My most interesting interview: That would be Will Lee (best known for his work on The Late Show with David Letterman). Will is an interesting cat with a deep and varied musical career.


Jon Christensen ’81
Restaurant and Wine Reviewer, The Columbus Dispatch
Principal, Christensen Law Office LLC

How I got this job: I actually started my career in journalism before law school. I was assignment editor, producer, and chief photographer for Channel 10 news in Columbus before starting a career in government relations for the Ohio Department of Commerce and the Ohio Department of Health. In 1975, I started writing food and wine pieces for Columbus Monthly, starting with its first issue.

How I use my J.D.: Outside of examining Ohio’s tortured laws governing the way consumers are charged for alcohol, I do find that my training in journalism and law has benefited my writing. Getting as much information into an understandable idiom with the fewest words is always difficult to do. I’d like to think I’ve been trained in the best of both worlds – the plain writing we do for readers and the precise writing we all learn to care about in law school.

My most interesting interview: At Channel 10, I had the opportunities to interview Richard Nixon and composer Aaron Copland. My very first story for the debut issue of Columbus Monthly was my most controversial. It was an exposition on the legalized price-fixing of wine in Ohio. People in the wine business were furious with the magazine for publishing it, even though it’s right there in the Ohio Administrative Code for everyone to see. The publisher was very happy with it, though, because it got attention.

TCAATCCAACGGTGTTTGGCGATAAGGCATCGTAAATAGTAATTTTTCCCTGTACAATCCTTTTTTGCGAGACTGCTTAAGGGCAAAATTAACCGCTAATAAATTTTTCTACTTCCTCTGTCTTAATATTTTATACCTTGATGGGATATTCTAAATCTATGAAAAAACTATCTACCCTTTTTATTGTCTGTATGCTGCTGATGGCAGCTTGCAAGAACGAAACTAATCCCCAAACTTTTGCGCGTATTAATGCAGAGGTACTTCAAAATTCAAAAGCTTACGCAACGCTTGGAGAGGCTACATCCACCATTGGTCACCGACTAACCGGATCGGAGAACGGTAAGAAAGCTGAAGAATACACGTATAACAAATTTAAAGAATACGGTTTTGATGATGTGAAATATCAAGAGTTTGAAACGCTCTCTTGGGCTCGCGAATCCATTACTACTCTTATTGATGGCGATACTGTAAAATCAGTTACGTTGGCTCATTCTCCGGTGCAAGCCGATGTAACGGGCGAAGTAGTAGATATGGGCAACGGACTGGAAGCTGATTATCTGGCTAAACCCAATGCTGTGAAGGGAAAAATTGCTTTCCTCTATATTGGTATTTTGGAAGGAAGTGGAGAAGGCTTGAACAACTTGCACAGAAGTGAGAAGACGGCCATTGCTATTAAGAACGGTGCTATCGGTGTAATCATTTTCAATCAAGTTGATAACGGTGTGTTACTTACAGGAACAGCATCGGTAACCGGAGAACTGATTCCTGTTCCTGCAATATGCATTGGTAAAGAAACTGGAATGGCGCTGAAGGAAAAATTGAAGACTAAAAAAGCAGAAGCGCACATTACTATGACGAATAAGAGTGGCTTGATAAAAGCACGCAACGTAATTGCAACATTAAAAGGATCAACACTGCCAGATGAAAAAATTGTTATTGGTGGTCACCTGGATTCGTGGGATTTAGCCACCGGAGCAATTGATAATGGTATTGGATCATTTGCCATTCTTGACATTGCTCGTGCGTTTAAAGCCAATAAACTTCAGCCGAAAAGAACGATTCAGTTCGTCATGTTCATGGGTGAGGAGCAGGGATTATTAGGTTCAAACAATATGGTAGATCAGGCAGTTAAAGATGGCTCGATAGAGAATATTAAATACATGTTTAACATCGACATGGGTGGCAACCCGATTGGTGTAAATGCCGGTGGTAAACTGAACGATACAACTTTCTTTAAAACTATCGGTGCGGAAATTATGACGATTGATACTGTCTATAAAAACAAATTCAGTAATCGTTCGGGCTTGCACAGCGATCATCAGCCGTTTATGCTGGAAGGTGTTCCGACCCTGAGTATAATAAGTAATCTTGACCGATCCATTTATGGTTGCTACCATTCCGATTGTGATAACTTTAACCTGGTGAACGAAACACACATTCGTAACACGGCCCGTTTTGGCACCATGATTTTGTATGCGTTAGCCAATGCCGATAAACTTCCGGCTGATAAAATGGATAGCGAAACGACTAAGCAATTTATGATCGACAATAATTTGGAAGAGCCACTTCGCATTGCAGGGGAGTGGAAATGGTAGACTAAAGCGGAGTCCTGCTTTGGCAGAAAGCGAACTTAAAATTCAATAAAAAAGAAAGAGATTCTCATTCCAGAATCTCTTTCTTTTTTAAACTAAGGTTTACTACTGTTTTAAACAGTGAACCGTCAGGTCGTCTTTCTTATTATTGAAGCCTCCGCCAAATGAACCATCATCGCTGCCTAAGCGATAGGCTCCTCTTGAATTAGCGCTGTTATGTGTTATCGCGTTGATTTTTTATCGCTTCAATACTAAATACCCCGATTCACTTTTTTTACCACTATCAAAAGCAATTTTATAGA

Chris Geidner ’05
Senior Political and Legal Reporter

How I got this job: In 2009, I moved back to Washington, D.C., where I worked for D.C.’s LGBT magazine, Metro Weekly, through the “Don’t Ask, Don’t Tell” repeal and more. In June 2012, BuzzFeed’s editor in chief, Ben Smith, asked me to bring my reporting to BuzzFeed for the election, the U.S. Supreme Court’s marriage cases, and beyond.

How I use my J.D.: I use my degree daily, from analyzing briefs and opinions in the Supreme Court and other cases to examining pending legislation and explaining regulatory changes. I could not do my job without the understanding of the legal world I gained through law school at Moritz.

My most interesting interview: I’m going with two interviews. I sat down with Larry Kramer, the author of The Normal Heart, to talk about the LGBT world today. More than a year later, I returned to the same apartment building in New York City to interview Edith Windsor, the plaintiff in the Supreme Court case challenging the constitutionality of the Defense of Marriage Act. I love my job.


Jonathan Peters ’10
Assistant Professor
University of Dayton